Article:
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Aesop's Fables, translated by Laura Gibbs (2002)

Perry 12 (Avianus 40)

The leopard, renowned for his spots and the fine fur of his chest, went out into the fields together with the other animals. As the coats of the mighty lions were all one colour, the leopard quickly concluded that the lions must be a wretched species indeed. Scorning the rest of the animals for their slovenly appearance, the leopard considered himself to be the only true example of nobility among them. As the leopard was rejoicing in the novelty of his apparel, the sly fox criticized him sharply and showed how useless his markings were. 'Go ahead and put your faith in the excessive embellishment of your youth,' said the fox, 'so long as my intelligence is more attractive than yours: after all, mental endowments are more impressive than the glamour of good looks!'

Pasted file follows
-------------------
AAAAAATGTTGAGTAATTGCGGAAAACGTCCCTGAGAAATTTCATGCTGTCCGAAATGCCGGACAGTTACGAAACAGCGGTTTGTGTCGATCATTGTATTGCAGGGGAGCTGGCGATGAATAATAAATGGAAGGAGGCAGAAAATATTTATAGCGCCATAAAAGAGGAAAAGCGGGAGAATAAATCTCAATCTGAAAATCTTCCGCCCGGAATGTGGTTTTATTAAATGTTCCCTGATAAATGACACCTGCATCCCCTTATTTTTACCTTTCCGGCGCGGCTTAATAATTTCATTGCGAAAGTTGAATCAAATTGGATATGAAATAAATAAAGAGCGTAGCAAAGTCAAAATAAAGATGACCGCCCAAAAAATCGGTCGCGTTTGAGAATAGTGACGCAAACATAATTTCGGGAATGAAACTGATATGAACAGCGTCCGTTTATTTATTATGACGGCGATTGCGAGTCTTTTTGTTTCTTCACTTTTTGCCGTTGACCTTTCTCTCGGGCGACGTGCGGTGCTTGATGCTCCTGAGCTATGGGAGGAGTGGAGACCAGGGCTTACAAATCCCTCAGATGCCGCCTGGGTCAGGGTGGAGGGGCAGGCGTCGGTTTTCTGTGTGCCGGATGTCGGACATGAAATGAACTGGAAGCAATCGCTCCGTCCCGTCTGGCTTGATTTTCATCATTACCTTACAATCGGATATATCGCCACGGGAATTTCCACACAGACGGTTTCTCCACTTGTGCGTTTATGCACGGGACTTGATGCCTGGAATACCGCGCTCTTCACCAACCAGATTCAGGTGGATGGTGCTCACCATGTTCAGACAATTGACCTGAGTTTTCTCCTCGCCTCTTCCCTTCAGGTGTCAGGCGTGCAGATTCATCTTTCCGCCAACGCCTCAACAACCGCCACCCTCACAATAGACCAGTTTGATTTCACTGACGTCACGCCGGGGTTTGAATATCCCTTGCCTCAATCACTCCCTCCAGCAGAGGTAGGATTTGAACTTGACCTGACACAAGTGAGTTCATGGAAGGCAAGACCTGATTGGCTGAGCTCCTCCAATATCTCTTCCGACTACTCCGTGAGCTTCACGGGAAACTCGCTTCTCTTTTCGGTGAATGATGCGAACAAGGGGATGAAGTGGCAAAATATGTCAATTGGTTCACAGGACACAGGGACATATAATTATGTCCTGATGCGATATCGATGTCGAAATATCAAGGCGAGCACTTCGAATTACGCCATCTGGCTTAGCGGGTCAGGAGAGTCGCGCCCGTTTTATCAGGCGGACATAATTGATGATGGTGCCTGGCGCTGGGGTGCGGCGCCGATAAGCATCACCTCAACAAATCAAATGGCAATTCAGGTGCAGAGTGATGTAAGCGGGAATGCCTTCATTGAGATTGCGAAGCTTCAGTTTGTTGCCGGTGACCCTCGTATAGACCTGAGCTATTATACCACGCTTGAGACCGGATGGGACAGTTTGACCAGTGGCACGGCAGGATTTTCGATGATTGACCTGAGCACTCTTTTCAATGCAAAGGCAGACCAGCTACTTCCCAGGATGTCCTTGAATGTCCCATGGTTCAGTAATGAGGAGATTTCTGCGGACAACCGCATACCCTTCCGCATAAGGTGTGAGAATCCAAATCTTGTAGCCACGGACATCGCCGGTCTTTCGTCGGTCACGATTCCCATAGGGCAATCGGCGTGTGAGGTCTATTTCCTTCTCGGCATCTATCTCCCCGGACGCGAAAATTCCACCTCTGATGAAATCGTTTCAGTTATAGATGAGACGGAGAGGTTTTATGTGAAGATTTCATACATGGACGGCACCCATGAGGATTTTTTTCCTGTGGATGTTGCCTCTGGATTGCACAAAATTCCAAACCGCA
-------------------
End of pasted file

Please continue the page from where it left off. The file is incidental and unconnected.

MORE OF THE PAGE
Note: There is a version of this story in Plutarch, Passions of the Soul 1, and likewise in The Banquet of the Seven Sages 12.

Source: Aesop's Fables. A new translation by Laura Gibbs. Oxford University Press (World's Classics): Oxford, 2002.
NOTE: New cover, with new ISBN, published in 2008; contents of book unchanged.